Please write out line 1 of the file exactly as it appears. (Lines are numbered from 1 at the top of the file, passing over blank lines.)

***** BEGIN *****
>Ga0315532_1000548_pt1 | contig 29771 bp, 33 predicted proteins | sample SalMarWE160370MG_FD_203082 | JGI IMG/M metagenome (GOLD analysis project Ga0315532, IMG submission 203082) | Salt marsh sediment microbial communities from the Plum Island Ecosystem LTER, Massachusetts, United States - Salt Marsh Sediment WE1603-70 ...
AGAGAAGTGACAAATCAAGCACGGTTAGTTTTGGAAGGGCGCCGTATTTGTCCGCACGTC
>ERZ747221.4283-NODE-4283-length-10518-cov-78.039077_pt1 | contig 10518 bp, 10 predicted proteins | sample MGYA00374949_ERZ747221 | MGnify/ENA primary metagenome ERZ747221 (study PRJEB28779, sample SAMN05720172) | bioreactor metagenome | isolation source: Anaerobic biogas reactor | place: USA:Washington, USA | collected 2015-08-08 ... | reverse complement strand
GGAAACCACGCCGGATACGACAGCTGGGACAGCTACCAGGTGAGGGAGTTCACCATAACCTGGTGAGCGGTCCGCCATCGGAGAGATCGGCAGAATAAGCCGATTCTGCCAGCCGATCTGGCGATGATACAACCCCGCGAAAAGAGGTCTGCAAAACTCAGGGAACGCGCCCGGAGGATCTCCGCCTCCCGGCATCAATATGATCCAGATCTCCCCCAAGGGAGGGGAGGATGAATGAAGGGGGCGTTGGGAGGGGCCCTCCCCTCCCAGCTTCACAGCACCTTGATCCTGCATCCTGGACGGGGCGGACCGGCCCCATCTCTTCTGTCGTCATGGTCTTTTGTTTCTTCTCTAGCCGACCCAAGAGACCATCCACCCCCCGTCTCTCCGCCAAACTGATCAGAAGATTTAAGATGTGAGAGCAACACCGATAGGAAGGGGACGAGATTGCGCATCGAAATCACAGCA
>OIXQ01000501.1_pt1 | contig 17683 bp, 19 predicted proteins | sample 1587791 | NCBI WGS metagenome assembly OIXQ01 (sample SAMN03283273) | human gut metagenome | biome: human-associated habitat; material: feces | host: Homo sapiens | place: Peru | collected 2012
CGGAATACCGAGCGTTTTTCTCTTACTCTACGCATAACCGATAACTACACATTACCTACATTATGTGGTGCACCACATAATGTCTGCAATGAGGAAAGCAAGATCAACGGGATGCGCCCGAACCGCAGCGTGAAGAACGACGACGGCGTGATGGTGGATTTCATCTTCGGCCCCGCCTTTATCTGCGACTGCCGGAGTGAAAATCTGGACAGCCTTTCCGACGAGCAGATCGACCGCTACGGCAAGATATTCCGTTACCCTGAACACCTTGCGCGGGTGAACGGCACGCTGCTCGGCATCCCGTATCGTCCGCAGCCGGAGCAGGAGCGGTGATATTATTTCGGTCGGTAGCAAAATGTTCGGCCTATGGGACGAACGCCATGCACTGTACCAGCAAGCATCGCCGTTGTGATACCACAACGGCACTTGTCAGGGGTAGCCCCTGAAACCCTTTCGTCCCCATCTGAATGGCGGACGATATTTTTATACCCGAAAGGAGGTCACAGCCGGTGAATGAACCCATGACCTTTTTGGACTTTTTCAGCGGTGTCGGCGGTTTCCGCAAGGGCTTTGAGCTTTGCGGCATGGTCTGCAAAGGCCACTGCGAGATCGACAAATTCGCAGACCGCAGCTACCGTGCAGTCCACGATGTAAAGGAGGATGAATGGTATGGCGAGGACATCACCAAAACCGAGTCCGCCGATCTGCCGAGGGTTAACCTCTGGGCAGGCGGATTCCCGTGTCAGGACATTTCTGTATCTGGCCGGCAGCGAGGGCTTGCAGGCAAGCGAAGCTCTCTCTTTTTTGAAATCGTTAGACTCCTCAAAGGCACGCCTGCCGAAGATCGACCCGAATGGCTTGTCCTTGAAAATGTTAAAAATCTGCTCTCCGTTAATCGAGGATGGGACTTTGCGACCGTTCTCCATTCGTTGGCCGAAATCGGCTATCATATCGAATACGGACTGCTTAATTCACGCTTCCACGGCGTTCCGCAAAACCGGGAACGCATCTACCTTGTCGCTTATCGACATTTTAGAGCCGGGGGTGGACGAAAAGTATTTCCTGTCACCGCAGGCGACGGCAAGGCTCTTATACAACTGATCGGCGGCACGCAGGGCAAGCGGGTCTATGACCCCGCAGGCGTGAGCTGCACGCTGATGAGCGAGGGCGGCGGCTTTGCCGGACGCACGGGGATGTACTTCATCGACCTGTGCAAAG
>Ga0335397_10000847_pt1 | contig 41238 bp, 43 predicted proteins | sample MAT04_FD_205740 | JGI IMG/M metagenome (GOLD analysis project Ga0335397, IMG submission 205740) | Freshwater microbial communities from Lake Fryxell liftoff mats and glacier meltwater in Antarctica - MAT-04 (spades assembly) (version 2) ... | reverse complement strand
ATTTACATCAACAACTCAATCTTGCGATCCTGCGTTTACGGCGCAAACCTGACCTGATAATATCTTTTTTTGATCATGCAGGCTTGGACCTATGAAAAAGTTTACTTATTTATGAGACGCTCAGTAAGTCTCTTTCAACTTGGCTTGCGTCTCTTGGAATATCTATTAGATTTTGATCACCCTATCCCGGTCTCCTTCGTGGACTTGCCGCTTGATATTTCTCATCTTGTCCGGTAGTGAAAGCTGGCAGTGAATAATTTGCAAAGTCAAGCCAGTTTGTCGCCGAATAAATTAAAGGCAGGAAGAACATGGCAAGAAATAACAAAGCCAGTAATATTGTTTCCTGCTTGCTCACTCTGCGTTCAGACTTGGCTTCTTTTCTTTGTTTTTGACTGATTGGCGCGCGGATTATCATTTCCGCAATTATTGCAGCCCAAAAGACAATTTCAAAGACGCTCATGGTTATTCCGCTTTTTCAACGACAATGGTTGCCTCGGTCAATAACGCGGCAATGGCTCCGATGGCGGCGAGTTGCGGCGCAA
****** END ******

>Ga0315532_1000548_pt1 | contig 29771 bp, 33 predicted proteins | sample SalMarWE160370MG_FD_203082 | JGI IMG/M metagenome (GOLD analysis project Ga0315532, IMG submission 203082) | Salt marsh sediment microbial communities from the Plum Island Ecosystem LTER, Massachusetts, United States - Salt Marsh Sediment WE1603-70 ...